And ye swift Whirlwinds, who on poised His beak in poison not his own, tears up

wings My heart; and shapeless sights come Hung mute and moveless o'er yon wandering by,

hushed abyss, The ghastly people of the realm of As thunder, louder than your own, made dream,

rock Mocking me: and the Earthquake-fiends The orbéd world! If then my words are charged

had power, To wrench the rivets from my quivering Though I am changed so that aught evil wounds

wish When the rocks split and close again be- Is dead within ; although no memory be hind:

Of what is hate, let them not lose it now! While from their loud abysses howling What was that curse? for ye all heard throng

me speak. The gunii of the storm, urging the rage Of whirlwind, and afflict me with keen

First Voice (from the Mountains) hail. And yet to me welcome is day and night, Thrice three hundred thousand years

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Second Voice (from the Springs) Thunderbolts had parched our water, We had been stained with bitter

blood, And had run mute, 'mid shrieks of

slaughter, Thro'a city and a solitude.

Third Voice (from the Air)
I had clothed, since Earth uprose,

Its wastes in colors not their own,
And oft had my serene repose
Been cloven by many a rending

groan.

Fourth Voice (from the Whirlwinds) We had soared beneath these moun

tains Unresting ages ; nor had thunder, Nor yon volcano's flaming fountains,

Nor any power above or under Ever made us mute with wonder.

Cried “Misery!” then; the hollow

Heaven replied, Misery!" and the Ocean's purple

waves, Climbing the land, howled to the lash.

ing winds, And the pale nations heard it," Misery!" Prometheus. I hear a sound of voices :

not the voice Which I gave forth. Mother, thy song

and thou Scorn him, without whose all-enduring

will Beneath the fierce omnipotence of Jove, Both they and thou had vanished, like

thin mist Unrolled on the morning wind. Know

ye not me, The Titan? He who made his agony The barrier to your else all-conquering

foe ? Oh, rock-embosomed lawns, and snow.

fed streams, Now seen athwart frore vapors, deep

below, Thro' whose o'ershadowing woods I

wandered once With Asia, drinking life from her loved

eyes ; Why scorns the spirit which informs ye, To commune with me? me alone, who

checked, As one who checks

a fiend-drawn charioteer, The falsehood and the force of him who

reigns Supreme, and with the groans of pining

slaves Fills your dim glens and liquid wilder

nesses: Why answer ye not, still? Brethren! The Earth.

They dare not. Prometheus. Who dares? for I would

hear that curse again. Ha, what an awful whisper rises up! "Tis scarce like sound ; it tingles thro

the frame As lightning tingles, hovering ere it

strike. Speak, Spirit! from thine inorganic

voice I only know that thou art moving near And love. How cursed I him?

The Earth. How canst thou hear Who knowest not the language of the

dead ? Prometheus. Thou art a living spirit.

speak as they.

now

First Voice But never bowed our snowy crest As at the voice of thine unrest.

Second Voice Never such a sound before To the Indian waves we bore. A pilot asleep on the howling sea Leaped up from the deck in agony, And heard, and cried, “Al, woe is me!" And died as mad as the wild waves be.

Third Voice By such dread words from Earth to

Heaven My still realm was never riven ; When its wound was closed, there stood Darkness o'er the day like blood.

Fourth Voice And we shrank back; for dreams of ruin To frozen caves our flight pursuing Made us keep silence--thus-and thusThough silence is a hell to us. The Earth. The tongueless Caverns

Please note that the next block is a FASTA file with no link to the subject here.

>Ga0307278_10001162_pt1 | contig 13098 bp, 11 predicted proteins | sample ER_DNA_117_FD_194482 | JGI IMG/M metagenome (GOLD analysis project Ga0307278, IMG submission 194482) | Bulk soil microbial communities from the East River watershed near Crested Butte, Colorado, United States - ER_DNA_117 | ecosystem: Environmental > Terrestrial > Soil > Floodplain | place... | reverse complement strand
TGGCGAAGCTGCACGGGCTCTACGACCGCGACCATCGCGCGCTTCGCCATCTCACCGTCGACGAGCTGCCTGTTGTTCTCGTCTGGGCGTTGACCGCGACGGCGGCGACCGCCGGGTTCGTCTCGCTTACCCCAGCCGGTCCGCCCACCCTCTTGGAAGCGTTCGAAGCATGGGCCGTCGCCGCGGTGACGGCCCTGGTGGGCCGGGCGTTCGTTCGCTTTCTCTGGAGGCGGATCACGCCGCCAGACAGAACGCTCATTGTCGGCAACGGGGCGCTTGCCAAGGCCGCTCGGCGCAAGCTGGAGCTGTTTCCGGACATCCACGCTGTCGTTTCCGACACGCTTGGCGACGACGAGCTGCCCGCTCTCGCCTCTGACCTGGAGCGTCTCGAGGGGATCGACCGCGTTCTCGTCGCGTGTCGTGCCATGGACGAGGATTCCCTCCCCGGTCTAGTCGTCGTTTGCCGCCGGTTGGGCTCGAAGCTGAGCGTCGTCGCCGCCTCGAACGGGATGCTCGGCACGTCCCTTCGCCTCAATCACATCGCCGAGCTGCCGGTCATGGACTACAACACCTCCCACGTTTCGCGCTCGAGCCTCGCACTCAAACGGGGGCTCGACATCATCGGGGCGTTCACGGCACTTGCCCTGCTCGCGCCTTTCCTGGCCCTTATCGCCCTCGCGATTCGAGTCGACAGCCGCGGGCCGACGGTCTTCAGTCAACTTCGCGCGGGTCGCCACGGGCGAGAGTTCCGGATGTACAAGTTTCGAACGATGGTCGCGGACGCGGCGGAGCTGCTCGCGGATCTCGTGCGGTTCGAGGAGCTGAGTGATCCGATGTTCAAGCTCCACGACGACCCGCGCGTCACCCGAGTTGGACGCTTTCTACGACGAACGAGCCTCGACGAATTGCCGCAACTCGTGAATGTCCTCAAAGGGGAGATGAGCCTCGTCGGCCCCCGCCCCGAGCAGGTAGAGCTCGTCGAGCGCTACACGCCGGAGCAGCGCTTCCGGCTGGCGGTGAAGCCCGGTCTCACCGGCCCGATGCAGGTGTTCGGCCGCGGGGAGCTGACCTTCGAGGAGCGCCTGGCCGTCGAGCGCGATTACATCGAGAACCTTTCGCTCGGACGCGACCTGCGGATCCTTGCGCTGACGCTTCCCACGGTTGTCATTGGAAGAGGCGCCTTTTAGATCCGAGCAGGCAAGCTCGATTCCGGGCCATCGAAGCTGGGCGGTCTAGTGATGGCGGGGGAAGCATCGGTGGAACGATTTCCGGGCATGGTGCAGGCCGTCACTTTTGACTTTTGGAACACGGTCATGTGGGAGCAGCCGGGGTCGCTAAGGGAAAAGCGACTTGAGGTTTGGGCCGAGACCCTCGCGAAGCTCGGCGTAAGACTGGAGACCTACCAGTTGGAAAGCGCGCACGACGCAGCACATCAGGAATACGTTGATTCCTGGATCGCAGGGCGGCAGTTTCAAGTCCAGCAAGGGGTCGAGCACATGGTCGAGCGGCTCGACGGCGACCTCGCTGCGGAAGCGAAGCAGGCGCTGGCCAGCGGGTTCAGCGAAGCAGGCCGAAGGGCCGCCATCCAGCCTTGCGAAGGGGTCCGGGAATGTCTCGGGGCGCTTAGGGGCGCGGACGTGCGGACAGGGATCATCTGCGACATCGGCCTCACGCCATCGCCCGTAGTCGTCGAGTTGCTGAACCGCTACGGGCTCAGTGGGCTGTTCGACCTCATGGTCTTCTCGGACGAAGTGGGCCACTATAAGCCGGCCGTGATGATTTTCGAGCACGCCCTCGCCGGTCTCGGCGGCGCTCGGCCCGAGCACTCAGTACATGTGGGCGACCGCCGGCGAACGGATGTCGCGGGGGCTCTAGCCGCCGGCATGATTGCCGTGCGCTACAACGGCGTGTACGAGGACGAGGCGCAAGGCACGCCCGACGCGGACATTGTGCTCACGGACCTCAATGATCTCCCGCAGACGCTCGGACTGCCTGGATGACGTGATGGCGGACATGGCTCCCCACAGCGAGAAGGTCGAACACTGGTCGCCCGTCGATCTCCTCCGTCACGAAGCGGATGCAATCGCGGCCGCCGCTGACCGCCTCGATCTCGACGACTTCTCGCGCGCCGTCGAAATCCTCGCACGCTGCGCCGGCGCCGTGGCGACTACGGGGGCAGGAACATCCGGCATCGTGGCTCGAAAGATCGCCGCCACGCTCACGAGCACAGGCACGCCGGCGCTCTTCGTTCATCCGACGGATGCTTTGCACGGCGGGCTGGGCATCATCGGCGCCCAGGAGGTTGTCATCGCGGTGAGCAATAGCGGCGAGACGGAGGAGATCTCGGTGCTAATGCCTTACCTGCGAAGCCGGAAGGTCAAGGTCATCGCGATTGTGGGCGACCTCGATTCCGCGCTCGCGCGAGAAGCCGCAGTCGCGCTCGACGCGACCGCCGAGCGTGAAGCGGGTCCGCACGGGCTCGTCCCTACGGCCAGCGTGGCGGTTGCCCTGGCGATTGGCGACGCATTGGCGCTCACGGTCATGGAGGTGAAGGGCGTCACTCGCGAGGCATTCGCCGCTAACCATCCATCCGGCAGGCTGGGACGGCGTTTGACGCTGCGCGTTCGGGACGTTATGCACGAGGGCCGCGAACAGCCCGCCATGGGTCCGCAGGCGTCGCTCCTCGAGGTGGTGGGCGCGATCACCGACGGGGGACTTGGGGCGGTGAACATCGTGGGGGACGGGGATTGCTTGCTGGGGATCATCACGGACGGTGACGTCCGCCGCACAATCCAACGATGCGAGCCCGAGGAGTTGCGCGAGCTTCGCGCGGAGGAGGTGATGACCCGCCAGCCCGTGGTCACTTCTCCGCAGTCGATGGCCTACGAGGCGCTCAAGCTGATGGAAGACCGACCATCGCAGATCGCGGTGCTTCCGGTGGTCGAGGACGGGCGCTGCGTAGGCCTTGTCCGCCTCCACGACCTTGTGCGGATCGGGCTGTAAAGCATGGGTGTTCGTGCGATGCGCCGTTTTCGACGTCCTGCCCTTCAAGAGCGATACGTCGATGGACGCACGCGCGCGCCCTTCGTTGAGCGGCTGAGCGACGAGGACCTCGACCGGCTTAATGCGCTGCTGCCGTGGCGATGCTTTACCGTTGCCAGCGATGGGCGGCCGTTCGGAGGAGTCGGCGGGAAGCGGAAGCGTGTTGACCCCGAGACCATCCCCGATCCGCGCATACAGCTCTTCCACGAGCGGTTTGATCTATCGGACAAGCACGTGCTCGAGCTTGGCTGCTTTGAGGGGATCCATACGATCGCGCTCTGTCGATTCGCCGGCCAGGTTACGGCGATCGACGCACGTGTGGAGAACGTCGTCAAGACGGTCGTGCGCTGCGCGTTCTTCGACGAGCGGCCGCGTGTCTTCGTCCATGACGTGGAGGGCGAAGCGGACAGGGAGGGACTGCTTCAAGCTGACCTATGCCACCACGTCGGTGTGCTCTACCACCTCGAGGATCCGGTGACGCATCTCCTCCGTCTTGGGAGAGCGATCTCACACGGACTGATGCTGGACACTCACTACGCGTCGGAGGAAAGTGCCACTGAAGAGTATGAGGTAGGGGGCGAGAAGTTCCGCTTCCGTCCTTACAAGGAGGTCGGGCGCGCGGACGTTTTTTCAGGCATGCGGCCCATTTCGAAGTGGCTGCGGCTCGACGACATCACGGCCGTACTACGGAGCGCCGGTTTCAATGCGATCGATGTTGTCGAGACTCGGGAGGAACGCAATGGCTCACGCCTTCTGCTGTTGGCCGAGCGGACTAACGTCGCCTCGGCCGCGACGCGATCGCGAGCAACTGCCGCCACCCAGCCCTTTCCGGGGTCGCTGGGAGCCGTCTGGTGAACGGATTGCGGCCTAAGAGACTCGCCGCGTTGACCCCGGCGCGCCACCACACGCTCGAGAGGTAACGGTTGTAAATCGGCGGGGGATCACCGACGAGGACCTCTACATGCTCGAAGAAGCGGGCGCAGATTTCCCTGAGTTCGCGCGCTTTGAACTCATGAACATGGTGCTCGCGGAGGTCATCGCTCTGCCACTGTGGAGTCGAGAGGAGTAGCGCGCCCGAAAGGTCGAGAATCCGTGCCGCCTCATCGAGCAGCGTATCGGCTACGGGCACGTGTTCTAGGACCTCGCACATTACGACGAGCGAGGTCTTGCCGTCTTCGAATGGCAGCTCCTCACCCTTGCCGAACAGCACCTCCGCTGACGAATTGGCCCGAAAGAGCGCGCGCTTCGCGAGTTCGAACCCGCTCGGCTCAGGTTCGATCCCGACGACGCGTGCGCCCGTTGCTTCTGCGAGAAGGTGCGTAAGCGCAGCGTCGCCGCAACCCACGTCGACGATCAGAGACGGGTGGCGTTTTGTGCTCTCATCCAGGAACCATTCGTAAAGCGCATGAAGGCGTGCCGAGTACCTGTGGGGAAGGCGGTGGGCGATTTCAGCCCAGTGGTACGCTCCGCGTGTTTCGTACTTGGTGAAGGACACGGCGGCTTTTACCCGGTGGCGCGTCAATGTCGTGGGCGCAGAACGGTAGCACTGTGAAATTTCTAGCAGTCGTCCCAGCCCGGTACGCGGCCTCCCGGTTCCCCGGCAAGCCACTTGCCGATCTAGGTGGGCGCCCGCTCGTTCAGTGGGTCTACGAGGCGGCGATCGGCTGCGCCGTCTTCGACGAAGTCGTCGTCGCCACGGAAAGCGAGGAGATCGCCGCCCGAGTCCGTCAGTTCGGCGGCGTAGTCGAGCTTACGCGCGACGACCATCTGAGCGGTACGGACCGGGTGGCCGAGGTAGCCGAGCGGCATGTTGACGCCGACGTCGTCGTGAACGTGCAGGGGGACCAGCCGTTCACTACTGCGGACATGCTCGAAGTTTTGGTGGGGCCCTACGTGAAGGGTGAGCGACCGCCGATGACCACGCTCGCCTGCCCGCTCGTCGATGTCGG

of the craggy hills

The Earth. I dare not speak like life,

lest Heaven's fell King Should hear, and link me to some wheel

of pain More torturing than the one whereon I

roll. Subtle thou art and good, and tho' the

Gods Hear not this voice, yet thou art more

than God Being wise and kind : earnestly hearken

now. Prometheus. Obscurely thro' my

brain, like shadows dim, Sweep awful thoughts, rapid and thick.

I feel Faint, like one mingled in entwining

love; Yet 'tis not pleasure.

The Earth. No, thou canst not hear ; Thou art immortal, and this tongue iz

known Only to those who die.

Prometheus. And what art thou, 0), melancholy Voice?

The Earth. I am the Earth, Thy mother; slie within whose stony

veins, To the last fibre of the loftiest tree Whose thin leaves trembled in the

frozen air, Joy ran, as blood within a living frame, When thou didst from lier bosom, like a

cloud, Of glory, arise, a spirit of keen joy! And at thy voice her pining sons uplifted Their prostrate brows from the polluting

dust. And our almighty Tyrant with fierce

dread Grew pale, until his thunder chained

thee here. Then, see those million worlds which

burn and roll Around us: their inhabitants beheld My sphered light wane in wide Heaven;

the sea Was lifted by strange tempest, avd new

fire From earthquake-risted mountains of

bright snow Shook its portentous hair beneath

Heaven's frown ; Lightning and Inundation vexed the

plains ; Blue thistles bloomed in cities; foodless

toads Within voluptuous chambers panting

cra vled :

When Plague had fallen on man, and

beast and worm, And Famine; and black blight on herb

and tree; And in the corn, and vines, and meadow

grass, Teemed ineradicable poisonous weeds Draining their growth, for my wan

breast was dry With grief; and the thin air, my breath,

was stained With the contagion of a mother's hate Breathed on her child's destroyer ; aye,

I heard Thy curse, the which, if thou remem

berest not, Yet my innumerable seas and streams, Mountains, and caves, and winds, and

yon wide air, And the inarticulate people of the

dead, Preserve, a treasured spell. We meditate In secret joy and hope those dreadful

words But dare not speak them.

Prometheus. Venerable motber! All else who live and suffer take from

thee Some comfort; flowers, and fruits, and

happy sounds, And love, though Aeeting; these may

not be mine. But mine own words, I pray, deny me

not. The Earth. They shall be told. Ere

Babylon was dust, The Magus Zoroaster, my dead child, Met his own image walking in the gar

den. That apparition, sole of men, he saw. For know there are two worlds of life

and death : One that which thou beholdest ; but the

other Is underneath the grave, where do in

habit The shadows of all forms that think

and live Till death unite them and they part

no more ; Dreams and the light imaginings of

men,

And all that fate creates or love desires, Terrible, strange, sublime and beauteous

shapes. There thou art, and dost hang, a writh

ing shade, 'Mid whirlwind-peopled mountains; all

the gods